Prior to the show, “Doc” took time away from his pre-concert time with his rhythm section to shed light on what makes him swing.
“I wanna have a dialogue with the audience; ideally you wanna have the whole room responding to what you’re doing,” Watkins said, having exchanged his Spurs T-shirt for a dapper and bona fide big-band leader tuxedo. “You wanna break that barrier, feel like you’re one with the audience. If we can achieve that, we’ve accomplished a lot in my estimation.”
The gears and grinds and turnings and churnings all exposed, no cover on the back of the organ, wires revealed, like his soul, and you see as the pedal moves up and down in zigzag groove and the source of the soul doesn’t stop…trumpet waltzes out with mute in his hand and uses it for a bit, but then tosses it to the side in favor of just his two good hands and gut-soul side. Basie all over it and inside it and all around it and no stopping it. People are getting their toes a-tappin’ and a lady is even shouting out when the feeling explodes so righteously, but man I don’t know how I’m still in my seat.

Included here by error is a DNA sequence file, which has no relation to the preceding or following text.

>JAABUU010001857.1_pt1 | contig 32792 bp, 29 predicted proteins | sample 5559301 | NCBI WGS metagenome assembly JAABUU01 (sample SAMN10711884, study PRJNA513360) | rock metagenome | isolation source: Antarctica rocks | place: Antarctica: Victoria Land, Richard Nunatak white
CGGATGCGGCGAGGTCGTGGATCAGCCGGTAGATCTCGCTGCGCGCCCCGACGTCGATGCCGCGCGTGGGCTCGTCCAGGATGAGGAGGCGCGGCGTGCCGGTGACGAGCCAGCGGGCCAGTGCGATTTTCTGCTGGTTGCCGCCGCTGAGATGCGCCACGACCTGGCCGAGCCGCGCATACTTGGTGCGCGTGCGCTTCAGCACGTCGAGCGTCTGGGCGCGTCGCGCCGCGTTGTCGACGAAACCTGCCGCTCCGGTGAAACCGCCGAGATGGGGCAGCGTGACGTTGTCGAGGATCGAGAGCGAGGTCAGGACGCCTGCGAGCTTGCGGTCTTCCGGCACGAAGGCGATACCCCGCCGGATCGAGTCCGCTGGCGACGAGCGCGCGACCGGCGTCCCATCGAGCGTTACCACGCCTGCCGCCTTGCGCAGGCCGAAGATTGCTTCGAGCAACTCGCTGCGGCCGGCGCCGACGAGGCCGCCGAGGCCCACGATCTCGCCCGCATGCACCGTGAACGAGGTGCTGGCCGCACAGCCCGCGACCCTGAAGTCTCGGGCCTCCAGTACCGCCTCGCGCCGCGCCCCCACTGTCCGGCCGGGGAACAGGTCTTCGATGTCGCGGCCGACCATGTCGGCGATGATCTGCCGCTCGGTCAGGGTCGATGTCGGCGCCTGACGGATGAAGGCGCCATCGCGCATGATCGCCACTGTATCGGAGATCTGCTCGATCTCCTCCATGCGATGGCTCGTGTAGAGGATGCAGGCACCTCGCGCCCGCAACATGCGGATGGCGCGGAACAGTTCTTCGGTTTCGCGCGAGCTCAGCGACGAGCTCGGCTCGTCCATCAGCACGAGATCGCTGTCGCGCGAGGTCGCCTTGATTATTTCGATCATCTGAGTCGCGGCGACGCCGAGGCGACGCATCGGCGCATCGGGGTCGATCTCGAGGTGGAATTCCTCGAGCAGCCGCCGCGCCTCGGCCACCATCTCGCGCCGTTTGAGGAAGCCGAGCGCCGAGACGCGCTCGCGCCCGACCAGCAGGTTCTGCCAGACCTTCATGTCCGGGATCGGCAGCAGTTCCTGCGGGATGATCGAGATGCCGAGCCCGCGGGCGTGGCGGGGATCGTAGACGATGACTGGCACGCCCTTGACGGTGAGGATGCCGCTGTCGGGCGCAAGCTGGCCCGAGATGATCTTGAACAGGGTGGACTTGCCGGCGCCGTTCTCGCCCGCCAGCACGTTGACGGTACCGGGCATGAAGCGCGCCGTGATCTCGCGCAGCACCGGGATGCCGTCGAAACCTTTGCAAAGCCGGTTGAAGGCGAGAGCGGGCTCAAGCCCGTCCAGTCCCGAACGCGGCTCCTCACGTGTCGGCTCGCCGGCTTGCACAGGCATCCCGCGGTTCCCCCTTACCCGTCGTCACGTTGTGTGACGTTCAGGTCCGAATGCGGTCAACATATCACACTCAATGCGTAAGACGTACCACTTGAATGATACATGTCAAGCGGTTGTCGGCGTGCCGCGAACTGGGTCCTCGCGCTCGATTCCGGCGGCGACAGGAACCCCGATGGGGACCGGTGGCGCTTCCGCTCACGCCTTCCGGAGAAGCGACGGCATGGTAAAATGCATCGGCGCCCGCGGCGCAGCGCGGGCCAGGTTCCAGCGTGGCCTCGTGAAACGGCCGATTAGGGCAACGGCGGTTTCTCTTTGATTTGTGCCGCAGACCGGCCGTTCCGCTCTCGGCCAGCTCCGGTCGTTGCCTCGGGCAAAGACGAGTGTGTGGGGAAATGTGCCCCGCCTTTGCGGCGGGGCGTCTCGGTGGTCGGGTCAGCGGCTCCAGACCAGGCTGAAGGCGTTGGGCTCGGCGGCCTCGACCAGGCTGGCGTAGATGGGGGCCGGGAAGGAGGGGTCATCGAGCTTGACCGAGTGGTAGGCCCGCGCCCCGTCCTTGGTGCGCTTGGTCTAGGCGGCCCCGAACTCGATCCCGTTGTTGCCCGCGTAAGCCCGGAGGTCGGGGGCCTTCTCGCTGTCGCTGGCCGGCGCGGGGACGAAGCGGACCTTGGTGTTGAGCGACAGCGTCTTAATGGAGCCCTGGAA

With eyes forecasting the intense love with which he would play, Watkins divulged further what inspired the evening’s take on the jazz idiom. “I love big band music, everyone loves big band music I think, so this was a natural opportunity for us,” Watkins said. “We’re definitely not trying to reinvent the wheel, just play music from the heart and that makes people happy.”
According to Watkin’s cookbook, the recipe for success calls for anything that is really hard swingin’ and soulful. “Gotta have some vocals, good swingin’ stuff. Whenever I put together a program I think about what I wanna play,” Watkins said. “We’re throwing the kitchen sink at ‘em tonight, we got the whole deal.”